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7. Level issues

7.2 Head amps

As networked audio systems allow the placement of analogue inputs at remote locations - with the connection between the remote location and the control location (a mixing console) using an audio network protocol - the head amps that align the analogue microphone input levels with the remote input’s A/D converter is also located at a remote location. To control the head amp’s gain, high pass filter and phantom power, a remote head amp protocol must be used to control these functions from the control location. The head amp’s gain is most commonly a combination of relays and/or analogue switches that provide a variable gain in the analogue domain. A digital make-up can be added to increase the gain step accuracy and to provide constant gain to the network (see chapter 6.3).

The noise floor and distortion of most high quality head amp circuits are normally very low. Designs from manufacturers with a natural sound philosophy provide a ‘flat’ transfer function from analogue input to A/D converter input - with as less as possible colouration, allowing DSP processes to apply sound colouration to the full control of the system designer and sound engineer. Some manufacturers apply a deliberate EQ curve in the analogue circuit to create a default Response that suits dedicated applications - eg. ‘British sound’ or ‘warm sound’.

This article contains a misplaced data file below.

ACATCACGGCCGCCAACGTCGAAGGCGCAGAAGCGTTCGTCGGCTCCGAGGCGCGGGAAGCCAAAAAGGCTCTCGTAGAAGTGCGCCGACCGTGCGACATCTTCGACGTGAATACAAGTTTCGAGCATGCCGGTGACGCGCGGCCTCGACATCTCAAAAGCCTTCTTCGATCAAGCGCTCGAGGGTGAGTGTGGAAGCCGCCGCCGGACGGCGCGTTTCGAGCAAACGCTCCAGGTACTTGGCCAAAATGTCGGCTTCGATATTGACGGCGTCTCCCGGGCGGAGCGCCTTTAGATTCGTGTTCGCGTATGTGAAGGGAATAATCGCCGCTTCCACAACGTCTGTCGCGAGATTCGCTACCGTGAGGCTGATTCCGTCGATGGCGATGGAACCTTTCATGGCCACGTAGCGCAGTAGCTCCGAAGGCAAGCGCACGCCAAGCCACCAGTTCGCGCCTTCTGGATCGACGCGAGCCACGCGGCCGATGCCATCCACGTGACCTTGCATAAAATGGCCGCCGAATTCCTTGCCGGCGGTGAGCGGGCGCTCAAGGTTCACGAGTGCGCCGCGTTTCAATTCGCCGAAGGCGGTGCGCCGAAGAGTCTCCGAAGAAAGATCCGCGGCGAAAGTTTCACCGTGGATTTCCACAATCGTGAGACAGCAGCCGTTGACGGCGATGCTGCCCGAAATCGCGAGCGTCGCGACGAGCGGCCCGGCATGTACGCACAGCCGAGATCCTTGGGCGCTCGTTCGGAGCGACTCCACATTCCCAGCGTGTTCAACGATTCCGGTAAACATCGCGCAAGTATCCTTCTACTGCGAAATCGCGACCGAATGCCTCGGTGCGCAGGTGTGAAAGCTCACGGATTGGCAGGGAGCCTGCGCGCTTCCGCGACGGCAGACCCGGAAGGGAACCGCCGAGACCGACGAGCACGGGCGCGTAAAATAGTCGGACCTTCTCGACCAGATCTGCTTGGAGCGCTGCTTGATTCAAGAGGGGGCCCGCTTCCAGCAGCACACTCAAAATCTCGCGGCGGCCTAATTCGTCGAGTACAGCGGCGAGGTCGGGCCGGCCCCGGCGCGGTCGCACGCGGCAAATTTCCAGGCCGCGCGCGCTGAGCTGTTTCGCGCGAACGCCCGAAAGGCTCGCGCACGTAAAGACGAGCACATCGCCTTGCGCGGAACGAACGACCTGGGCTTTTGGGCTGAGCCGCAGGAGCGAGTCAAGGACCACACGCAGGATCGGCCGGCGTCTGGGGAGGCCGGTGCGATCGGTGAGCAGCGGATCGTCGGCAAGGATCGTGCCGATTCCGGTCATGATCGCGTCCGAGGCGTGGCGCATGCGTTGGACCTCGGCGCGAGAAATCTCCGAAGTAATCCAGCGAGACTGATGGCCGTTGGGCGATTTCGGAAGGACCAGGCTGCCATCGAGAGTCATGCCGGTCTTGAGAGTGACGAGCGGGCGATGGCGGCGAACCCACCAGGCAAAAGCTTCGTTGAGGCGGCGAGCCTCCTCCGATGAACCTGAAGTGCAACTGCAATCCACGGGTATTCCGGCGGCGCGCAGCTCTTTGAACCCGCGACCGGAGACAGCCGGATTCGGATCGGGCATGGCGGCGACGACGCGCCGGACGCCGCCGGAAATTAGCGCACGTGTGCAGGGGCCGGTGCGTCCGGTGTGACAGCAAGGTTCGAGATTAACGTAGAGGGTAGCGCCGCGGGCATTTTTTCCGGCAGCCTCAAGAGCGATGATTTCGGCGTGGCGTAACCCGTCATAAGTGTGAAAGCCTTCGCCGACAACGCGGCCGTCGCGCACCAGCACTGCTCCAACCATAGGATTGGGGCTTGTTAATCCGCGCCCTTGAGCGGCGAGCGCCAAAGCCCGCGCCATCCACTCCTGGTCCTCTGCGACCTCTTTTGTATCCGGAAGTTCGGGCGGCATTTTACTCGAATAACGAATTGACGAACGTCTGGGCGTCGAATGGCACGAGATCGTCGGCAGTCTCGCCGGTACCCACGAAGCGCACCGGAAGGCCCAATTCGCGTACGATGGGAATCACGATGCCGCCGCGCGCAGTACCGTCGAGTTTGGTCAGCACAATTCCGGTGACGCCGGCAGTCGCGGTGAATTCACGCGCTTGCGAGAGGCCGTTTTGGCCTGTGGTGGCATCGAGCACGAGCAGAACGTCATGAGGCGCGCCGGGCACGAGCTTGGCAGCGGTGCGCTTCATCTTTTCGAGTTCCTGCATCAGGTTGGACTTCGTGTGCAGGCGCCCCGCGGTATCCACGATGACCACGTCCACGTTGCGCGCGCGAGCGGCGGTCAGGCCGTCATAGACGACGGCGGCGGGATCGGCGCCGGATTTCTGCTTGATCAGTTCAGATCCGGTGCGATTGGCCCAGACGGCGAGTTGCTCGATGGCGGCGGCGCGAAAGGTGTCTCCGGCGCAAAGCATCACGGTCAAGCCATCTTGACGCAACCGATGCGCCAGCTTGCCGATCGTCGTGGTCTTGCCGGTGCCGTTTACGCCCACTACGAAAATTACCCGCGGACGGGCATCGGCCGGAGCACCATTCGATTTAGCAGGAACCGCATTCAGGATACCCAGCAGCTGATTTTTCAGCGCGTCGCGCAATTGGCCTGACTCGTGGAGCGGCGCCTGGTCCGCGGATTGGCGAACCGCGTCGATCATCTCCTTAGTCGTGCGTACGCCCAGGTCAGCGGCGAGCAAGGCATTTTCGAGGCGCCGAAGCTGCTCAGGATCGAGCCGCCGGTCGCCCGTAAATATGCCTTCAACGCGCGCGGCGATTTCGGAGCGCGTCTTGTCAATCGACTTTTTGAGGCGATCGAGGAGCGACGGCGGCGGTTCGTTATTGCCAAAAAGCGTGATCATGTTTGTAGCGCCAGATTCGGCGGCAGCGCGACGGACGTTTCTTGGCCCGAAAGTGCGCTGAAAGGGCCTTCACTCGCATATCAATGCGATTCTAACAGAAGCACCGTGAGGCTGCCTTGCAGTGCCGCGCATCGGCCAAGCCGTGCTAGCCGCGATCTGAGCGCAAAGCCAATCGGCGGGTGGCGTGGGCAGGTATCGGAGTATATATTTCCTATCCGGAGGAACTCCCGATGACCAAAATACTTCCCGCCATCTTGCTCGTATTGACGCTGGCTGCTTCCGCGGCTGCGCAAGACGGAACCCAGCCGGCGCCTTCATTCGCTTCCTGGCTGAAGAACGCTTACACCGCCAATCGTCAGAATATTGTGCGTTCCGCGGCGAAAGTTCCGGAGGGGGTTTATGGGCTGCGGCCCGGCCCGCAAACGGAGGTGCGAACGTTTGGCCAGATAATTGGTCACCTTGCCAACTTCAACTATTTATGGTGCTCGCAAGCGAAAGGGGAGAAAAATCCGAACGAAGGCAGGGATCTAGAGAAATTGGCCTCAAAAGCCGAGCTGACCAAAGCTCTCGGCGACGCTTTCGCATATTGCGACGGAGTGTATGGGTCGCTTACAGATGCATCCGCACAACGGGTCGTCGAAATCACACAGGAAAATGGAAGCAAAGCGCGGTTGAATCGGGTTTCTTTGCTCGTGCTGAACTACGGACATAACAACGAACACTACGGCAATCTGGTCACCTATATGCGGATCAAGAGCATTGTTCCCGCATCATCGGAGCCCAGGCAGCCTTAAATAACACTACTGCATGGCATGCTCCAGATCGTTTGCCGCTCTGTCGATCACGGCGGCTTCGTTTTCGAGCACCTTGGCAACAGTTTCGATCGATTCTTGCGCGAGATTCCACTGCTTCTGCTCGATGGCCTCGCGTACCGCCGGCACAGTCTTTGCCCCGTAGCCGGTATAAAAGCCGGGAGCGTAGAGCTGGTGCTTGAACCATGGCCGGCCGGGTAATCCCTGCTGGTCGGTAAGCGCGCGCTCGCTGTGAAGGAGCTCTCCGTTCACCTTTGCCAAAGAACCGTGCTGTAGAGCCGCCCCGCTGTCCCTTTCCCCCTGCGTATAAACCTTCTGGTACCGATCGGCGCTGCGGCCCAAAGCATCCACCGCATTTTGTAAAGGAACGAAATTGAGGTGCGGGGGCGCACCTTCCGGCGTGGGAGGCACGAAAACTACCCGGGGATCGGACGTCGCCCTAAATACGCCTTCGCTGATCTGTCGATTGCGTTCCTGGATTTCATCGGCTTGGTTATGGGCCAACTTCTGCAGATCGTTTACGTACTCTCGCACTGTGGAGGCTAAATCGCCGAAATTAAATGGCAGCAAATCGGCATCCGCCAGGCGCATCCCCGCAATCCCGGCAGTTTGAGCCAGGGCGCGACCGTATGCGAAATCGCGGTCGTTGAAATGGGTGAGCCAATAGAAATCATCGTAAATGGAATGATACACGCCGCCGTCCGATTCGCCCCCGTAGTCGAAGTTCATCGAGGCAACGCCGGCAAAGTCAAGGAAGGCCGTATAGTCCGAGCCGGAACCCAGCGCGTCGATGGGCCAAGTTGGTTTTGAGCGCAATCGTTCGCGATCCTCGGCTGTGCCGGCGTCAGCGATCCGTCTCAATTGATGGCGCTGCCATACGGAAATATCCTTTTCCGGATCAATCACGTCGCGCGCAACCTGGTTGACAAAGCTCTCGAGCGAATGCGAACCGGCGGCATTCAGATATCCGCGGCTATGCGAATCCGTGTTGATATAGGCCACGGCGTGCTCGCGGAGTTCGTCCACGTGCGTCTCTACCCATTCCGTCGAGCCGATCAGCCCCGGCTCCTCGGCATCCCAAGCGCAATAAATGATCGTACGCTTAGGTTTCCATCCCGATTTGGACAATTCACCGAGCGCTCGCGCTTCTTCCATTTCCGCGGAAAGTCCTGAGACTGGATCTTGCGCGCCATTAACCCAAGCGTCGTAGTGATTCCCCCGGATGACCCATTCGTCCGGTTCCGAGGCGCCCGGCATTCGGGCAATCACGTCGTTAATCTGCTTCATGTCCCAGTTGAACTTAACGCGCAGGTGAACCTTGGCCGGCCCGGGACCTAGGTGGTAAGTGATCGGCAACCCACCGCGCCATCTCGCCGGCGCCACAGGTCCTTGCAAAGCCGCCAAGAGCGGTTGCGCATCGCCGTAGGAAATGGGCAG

To support a flexible use of networked audio systems, it is of vital importance that the gain step accuracy is high - so that when a preset is recalled on the control user interface (mixing console), the recalled gain is as accurate as possible. The human auditory system is capable of detecting level differences of less than one dB. Also, to provide a high consistency when loading presets in a different console of the same type, or when reconnecting a sound source to another input in the system, the gain consistency between channels and between input head amps in different stage boxes must be very high. Still, because the total gain between a system’s analogue input and an analogue output involves many electronic circuits, the accumulated signal chain gain consistency (or gain error) can be audible. This means that - even with very consistent head amps (and power amps) - every time a system is set up and connected, the head amp gains (and power amplifier gains) might have to be adjusted to comply to the design specifications.

>>7.3 Gain compensation

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